Far from what she’d thought would be the glamorous world of publishing, Rakoff spends her days transcribing her boss’s dictated letters and sorting through the Agency’s most important client’s fan mail. When she started working there, Rakoff had yet to read any of Salinger’s work so she’s at first surprised by the dozens of letters that arrive each week for him. Once she reads the heartfelt messages from frustrated teenagers à la Holden Caulfield to aging veterans like Salinger himself, she realizes the profound effect novels such as The Catcher in the Rye and Franny and Zooey had on his readers. She decides to write personalized replies to some – utterly ignoring Agency protocol of sending form letters to fans – which leads to interesting consequences.

Rakoff also touches on the post-graduate ennui she and some of her friends experienced and details her life outside of work, living in Brooklyn – before it was cool – with a tiresome man. Luckily she finally realizes what a nightmare their relationship is (jealous “writer” boyfriend with socialist leanings and an absurdly healthy ego, need I say more?) and strikes out on her own.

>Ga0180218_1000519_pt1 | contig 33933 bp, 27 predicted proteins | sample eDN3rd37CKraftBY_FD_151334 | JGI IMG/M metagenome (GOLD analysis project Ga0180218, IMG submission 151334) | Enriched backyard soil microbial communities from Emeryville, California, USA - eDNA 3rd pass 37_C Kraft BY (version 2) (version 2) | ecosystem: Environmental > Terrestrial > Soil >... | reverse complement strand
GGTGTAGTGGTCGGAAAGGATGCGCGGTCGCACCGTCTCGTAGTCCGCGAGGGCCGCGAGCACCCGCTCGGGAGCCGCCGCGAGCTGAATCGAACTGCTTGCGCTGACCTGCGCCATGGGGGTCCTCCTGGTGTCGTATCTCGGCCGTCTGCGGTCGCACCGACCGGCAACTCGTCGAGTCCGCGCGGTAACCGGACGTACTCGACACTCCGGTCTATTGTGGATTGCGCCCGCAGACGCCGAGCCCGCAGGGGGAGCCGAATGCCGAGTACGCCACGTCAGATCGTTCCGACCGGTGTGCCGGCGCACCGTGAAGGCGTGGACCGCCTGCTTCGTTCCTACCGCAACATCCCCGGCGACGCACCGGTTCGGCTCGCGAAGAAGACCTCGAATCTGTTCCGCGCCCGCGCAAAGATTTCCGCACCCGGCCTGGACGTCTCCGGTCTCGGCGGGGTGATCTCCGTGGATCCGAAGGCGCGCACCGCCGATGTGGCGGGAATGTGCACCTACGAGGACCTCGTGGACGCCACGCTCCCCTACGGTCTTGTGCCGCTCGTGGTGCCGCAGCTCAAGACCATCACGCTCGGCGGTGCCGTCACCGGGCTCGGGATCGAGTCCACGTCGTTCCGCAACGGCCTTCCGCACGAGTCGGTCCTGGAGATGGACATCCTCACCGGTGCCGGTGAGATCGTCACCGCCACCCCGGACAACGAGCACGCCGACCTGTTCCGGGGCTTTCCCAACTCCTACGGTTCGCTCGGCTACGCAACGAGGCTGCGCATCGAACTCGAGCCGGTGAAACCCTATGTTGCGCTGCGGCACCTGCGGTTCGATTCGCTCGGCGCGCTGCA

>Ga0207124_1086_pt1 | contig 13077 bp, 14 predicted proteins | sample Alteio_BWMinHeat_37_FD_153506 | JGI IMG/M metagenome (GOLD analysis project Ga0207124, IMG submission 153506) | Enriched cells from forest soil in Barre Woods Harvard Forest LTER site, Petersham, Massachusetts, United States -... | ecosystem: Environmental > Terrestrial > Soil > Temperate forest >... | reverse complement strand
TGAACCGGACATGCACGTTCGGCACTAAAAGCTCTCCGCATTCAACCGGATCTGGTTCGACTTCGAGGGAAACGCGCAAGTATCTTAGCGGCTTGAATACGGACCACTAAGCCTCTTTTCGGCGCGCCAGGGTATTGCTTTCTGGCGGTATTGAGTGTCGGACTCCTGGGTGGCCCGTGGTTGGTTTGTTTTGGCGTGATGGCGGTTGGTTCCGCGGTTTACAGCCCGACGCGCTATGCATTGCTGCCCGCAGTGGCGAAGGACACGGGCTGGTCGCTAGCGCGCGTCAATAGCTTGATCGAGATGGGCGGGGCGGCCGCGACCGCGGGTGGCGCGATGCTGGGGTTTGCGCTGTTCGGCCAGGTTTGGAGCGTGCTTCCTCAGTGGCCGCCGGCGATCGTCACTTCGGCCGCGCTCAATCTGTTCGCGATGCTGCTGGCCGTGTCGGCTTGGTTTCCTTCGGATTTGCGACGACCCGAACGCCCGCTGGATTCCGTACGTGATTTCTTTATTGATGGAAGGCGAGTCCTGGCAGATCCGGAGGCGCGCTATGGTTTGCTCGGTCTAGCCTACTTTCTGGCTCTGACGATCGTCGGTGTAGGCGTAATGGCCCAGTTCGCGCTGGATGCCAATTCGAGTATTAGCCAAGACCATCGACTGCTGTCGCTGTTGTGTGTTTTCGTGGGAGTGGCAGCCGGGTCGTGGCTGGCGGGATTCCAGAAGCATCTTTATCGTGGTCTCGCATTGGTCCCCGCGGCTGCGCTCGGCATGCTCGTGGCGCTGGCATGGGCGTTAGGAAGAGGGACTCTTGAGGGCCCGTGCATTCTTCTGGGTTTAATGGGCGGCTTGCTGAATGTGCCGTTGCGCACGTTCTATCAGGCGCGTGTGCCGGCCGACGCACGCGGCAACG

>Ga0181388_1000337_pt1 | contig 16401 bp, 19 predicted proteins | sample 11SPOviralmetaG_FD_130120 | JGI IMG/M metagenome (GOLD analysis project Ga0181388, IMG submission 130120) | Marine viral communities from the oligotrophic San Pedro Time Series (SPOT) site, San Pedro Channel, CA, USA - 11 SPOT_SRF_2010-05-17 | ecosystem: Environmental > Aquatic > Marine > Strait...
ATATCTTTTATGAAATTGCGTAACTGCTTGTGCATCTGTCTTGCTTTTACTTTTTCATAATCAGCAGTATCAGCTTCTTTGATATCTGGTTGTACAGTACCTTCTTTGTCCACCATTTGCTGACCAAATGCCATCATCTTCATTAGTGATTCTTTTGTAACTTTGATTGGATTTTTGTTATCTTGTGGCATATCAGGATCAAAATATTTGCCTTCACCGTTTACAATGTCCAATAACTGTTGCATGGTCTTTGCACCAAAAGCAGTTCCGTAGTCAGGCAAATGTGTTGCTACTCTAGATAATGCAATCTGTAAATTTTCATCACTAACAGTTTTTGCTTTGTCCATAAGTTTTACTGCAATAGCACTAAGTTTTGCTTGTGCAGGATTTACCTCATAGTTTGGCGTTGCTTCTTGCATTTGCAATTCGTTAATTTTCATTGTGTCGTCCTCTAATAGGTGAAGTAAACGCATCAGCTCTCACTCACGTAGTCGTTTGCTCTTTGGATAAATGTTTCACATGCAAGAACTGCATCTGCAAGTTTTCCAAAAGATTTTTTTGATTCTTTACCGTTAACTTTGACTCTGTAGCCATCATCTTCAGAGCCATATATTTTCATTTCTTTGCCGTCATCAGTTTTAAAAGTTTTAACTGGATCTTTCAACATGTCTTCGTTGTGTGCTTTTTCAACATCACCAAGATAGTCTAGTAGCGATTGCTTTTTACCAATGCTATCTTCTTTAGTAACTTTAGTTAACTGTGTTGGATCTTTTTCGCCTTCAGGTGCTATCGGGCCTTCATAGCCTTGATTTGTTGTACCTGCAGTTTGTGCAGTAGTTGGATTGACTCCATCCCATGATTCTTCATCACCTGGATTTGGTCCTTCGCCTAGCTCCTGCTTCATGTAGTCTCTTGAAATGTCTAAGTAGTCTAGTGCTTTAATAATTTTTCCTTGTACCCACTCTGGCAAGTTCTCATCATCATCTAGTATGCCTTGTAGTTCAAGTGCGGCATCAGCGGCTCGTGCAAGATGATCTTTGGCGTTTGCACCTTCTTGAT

A highlight of the book is when Rakoff settles in to read all of Salinger’s novels one lonely weekend. She captures perfectly the transformative experience of reading Salinger for the first time, discovering that his novels are not just for angst-filled teenagers like his beloved Holden: “Salinger was not cutesy. His work was not nostalgic. These were not fairy tales about child geniuses traipsing the streets of Old New York. Salinger was nothing like I’d thought. Nothing. Salinger was brutal. Brutal and funny and precise. I loved him. I loved it all.”